Elanor

Her most common expression so far in the photos I’ve seen is surprise, pale blue eyes full of what looks like wonder, mouth round as the dot at the bottom of an exclamation point – as if she just can’t get over the novelty of it all. But the face of any infant is such a clear, such a perfect mirror: looking into one, we find our own faces softening, losing their worry lines, becoming – if we’re not careful – infinitely pliable.

Her proud father – my brother Steve – described the occasion of her first laugh. He’s carrying her around the apartment when all of a sudden she lets loose with a loud fart. They grin at each other, & then he answers with a blast of his own. She laughs. He laughs. Her mother, sitting on the sofa, laughs too. They all laugh so hard that tears come to their eyes. The vibration first felt in the bowels travels to the belly & makes her whole body shake – who’d have expected it!

Such an appetite for surprise isn’t given to everyone, I think. Or perhaps it is, & some simply lose it along the way. But isn’t this also what the snapshot photographer covets, the proverbial element of surprise? At first, it’s a novel twist on peek-a-boo, daddy’s face half-hidden by a strange box. He disappears in a sudden flash, returns just in time for another, & another. He croons the familiar syllables that must mean something like happiness, or what happens between us: Elanor, he says, Elanor! & trips the flash once more. Is this all he’s going to do? The last picture shows her eyes shut tight & a mouth open twice as wide as I ever would’ve thought it could go. Just looking at it, I too have to stifle a sudden yawn.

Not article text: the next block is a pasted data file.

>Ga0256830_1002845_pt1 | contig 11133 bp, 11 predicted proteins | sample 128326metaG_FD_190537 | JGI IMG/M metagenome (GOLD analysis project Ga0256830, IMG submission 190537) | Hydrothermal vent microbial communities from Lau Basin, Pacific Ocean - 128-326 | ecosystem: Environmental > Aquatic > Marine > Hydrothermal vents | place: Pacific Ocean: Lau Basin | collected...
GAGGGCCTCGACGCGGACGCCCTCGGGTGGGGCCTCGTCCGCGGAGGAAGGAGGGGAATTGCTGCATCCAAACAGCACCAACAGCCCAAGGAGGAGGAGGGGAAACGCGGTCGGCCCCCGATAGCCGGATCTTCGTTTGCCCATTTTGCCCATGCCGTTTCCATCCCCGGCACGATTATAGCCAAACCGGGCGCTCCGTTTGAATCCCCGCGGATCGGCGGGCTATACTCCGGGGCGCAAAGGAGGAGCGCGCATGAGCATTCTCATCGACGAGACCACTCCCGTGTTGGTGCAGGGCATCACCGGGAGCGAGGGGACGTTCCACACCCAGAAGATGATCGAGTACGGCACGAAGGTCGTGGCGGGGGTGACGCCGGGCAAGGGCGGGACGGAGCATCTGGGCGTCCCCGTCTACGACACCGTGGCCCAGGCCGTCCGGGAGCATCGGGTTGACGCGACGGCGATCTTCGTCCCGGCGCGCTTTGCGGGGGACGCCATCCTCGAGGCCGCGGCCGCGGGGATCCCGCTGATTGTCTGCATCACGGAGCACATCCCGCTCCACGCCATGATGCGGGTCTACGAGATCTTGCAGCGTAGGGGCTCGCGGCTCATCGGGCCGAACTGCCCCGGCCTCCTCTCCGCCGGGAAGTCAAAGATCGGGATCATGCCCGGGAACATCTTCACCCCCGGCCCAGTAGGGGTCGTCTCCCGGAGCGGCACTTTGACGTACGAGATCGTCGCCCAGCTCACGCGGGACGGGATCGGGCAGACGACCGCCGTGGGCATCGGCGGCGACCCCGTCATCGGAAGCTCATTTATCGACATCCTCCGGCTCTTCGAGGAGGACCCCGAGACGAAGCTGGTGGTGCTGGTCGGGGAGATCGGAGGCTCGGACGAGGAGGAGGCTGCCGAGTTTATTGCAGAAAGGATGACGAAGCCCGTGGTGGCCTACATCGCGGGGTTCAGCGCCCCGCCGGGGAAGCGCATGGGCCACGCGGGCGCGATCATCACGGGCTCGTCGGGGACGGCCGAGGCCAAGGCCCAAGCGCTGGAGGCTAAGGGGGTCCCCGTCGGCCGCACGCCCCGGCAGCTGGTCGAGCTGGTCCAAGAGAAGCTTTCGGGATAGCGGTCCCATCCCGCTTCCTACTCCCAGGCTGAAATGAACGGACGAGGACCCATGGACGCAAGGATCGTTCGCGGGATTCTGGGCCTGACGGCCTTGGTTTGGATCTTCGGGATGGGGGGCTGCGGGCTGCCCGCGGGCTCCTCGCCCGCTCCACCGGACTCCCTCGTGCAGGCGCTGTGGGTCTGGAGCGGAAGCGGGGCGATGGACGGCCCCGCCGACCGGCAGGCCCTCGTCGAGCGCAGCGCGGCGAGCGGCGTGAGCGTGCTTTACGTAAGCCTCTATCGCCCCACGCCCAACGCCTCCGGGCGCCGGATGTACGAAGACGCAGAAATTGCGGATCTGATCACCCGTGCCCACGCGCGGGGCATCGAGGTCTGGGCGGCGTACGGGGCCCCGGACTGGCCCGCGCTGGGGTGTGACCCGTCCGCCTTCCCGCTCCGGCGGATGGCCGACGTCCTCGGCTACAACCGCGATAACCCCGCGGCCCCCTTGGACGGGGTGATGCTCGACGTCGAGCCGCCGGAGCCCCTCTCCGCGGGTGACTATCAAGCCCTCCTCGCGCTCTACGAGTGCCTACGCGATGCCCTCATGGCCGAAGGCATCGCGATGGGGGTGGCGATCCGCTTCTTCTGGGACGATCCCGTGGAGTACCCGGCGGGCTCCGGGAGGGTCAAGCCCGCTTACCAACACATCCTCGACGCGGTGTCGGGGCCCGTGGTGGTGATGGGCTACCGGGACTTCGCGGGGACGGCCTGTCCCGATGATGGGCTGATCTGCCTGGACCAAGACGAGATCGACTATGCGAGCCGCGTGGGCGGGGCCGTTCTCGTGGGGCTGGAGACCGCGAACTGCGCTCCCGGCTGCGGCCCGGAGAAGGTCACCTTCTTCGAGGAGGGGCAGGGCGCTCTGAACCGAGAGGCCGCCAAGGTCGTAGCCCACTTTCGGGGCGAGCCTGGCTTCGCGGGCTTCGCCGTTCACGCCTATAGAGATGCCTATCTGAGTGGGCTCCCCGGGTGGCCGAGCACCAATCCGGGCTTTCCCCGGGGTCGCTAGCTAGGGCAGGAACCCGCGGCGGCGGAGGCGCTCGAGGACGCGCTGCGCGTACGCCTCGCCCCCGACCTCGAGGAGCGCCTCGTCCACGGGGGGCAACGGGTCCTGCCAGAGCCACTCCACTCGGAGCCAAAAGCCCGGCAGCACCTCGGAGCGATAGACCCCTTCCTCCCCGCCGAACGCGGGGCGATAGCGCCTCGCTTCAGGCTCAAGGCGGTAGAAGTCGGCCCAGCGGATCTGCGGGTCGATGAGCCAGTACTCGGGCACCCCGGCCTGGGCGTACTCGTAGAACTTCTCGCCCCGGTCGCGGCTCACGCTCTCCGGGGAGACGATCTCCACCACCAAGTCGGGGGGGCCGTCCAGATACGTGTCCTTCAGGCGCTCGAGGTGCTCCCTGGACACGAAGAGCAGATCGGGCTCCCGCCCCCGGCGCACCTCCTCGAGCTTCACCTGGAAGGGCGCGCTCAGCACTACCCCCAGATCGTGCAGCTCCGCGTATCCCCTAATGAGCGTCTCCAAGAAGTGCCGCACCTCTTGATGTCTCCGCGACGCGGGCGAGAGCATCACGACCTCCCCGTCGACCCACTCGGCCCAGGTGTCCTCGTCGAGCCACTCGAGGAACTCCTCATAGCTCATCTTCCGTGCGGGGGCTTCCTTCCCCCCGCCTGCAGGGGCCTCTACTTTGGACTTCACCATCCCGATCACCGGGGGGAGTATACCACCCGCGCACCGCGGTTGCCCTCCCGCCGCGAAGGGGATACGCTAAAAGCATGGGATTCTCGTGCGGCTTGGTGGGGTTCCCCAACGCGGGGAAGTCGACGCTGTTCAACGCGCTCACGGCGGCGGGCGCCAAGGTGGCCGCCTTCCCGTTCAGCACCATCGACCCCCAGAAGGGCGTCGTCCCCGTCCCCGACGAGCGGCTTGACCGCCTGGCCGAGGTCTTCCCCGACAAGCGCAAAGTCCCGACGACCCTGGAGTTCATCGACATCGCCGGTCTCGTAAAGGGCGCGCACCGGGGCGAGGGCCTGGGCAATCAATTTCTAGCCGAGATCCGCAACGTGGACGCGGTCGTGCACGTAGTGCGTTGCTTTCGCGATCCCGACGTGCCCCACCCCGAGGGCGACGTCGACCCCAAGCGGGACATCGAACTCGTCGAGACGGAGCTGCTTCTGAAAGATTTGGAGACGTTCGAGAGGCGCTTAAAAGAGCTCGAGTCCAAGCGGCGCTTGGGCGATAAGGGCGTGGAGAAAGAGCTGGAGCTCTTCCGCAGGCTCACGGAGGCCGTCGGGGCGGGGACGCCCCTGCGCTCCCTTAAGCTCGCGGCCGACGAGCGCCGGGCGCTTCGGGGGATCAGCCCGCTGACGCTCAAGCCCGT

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For some reason, I was under the impression that today was Father’s Day, and acted accordingly, gifting my old man with a couple of books this morning. Imagine my surprise when they told me it wasn’t until next Sunday. But I won’t be around next Sunday, so it’s just as well. Happy Father’s Day, then, to all you lucky dads out there.

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Dave Bonta (bio) crowd-sources his problems by following his gut, which he shares with 100 trillion of his closest microbial friends — a close-knit, symbiotic community comprising several thousand species of bacteria, fungi, and protozoa. In a similarly collaborative fashion, all of Dave’s writing is available for reuse and creative remix under a Creative Commons Attribution-ShareAlike 3.0 United States License. For attribution in printed material, his name (Dave Bonta) will suffice, but for web use, please link back to the original. Contact him for permission to waive the “share alike” provision (e.g. for use in a conventionally copyrighted work).

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